Outlook (Prognosis)

Partial breast radiation following breast conservation therapy reduces the risk of cancer coming back, and possibly even death from breast cancer.

Alternative Names

Carcinoma of the breast - partial radiation therapy; Partial external beam radiation - breast; Intensity-modulated radiation therapy - breast cancer; IMRT - breast cancer WBRT; Adjuvant partial breast - IMRT; APBI - IMRT; Accelerated partial breast irradiation - IMRT; Conformal external beam radiation - breast


National Cancer Institute website. Breast cancer treatment (PDQ) - health professional version. Updated February 9, 2023. Accessed February 28, 2023.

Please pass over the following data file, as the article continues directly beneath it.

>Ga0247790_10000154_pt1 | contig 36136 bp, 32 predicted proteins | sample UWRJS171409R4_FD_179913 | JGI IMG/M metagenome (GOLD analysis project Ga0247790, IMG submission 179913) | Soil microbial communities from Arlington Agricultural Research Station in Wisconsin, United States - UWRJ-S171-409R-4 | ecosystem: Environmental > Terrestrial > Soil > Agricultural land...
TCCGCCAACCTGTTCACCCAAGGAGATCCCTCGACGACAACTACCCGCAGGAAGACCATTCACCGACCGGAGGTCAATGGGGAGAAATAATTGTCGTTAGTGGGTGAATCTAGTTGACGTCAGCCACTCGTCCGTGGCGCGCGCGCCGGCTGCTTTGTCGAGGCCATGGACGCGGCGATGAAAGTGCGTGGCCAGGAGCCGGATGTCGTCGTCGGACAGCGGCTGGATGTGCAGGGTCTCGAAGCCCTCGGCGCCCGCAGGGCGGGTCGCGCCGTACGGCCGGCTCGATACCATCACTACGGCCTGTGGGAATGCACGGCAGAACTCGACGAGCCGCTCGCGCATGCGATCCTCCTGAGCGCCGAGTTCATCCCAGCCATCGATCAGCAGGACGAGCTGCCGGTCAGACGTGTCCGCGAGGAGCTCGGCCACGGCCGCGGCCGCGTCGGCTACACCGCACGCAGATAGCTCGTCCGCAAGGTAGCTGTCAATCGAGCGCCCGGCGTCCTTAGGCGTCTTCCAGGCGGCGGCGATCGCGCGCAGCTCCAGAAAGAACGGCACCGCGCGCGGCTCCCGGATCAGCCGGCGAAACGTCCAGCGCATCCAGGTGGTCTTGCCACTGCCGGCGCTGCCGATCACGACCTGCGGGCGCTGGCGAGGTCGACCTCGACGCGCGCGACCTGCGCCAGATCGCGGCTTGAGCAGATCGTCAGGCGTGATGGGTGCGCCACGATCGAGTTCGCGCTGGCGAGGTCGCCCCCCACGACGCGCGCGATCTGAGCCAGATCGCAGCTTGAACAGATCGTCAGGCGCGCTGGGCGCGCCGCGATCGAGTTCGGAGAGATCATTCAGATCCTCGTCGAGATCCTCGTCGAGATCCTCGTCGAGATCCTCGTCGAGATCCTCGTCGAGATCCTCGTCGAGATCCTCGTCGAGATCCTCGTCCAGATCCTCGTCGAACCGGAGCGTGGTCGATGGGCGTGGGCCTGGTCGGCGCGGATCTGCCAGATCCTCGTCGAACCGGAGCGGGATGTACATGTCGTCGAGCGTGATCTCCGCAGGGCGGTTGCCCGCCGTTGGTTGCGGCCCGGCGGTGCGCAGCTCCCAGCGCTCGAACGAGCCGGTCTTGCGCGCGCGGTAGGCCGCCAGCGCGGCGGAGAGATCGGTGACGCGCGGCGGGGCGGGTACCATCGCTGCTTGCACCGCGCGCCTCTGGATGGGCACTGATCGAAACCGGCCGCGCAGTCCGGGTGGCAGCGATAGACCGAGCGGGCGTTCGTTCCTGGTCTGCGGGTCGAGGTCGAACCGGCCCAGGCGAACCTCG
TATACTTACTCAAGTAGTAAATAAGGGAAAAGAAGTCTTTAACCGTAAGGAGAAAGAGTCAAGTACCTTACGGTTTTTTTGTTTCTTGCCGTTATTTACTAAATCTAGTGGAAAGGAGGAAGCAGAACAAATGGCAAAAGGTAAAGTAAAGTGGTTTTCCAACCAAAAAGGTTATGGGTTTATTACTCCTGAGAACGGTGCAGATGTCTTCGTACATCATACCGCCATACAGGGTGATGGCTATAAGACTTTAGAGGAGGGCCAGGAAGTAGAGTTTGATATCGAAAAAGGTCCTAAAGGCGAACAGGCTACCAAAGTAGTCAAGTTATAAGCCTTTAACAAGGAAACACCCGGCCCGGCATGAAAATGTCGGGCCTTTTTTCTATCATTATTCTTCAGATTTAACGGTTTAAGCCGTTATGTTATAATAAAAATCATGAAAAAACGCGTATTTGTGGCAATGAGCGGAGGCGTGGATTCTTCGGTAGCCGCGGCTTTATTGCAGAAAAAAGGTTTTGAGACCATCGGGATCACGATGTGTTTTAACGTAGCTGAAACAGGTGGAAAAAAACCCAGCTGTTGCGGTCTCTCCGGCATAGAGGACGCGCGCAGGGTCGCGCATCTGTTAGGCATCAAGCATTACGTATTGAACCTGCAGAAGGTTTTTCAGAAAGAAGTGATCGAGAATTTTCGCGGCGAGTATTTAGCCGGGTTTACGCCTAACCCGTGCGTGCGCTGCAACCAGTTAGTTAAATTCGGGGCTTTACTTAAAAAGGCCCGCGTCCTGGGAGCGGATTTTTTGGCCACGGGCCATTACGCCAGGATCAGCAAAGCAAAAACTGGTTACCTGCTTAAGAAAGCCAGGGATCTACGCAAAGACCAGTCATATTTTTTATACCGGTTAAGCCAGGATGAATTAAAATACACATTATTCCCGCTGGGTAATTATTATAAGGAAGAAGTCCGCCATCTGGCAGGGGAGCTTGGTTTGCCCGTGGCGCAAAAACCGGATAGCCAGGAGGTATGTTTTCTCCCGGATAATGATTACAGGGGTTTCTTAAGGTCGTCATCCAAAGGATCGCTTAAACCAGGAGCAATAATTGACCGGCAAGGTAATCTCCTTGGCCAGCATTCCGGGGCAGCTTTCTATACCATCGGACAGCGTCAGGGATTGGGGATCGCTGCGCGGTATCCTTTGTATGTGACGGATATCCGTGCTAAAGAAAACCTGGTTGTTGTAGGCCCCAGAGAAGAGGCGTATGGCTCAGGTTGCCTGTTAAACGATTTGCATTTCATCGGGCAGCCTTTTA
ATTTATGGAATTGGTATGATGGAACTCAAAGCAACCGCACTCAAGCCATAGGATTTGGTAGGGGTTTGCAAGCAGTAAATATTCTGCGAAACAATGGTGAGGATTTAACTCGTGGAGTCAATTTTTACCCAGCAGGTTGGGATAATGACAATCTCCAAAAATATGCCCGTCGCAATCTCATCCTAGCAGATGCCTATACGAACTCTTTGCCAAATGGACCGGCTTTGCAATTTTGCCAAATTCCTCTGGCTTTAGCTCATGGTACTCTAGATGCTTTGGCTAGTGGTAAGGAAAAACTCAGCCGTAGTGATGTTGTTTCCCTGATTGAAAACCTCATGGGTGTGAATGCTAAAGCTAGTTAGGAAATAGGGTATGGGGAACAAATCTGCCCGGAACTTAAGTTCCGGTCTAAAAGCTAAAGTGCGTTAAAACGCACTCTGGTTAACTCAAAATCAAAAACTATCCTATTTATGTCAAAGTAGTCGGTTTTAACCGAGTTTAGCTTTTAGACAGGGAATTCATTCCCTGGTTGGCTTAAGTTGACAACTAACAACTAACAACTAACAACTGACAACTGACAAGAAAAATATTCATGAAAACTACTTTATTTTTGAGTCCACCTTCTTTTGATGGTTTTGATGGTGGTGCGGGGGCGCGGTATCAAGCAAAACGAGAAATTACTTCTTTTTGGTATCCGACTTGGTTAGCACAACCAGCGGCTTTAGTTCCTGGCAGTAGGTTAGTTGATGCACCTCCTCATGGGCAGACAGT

National Cancer Institute website. Radiation therapy and you: support for people who have cancer. Updated April, 2021. Accessed November 18, 2022.

Shah C, Harris EE, Holmes D, Vicini FA. Partial breast irradiation: accelerated and intraoperative. In: Bland KI, Copeland EM, Klimberg VS, Gradishar WJ, eds. The Breast: Comprehensive Management of Benign and Malignant Diseases. 5th ed. Philadelphia, PA: Elsevier; 2018:chap 51.

Review Date 7/23/2022

Updated by: David Herold, MD, Radiation Oncologist in Jupiter, FL. Review provided by VeriMed Healthcare Network. Also reviewed by David C. Dugdale, MD, Medical Director, Brenda Conaway, Editorial Director, and the A.D.A.M. Editorial team. Editorial update 02/28/2023.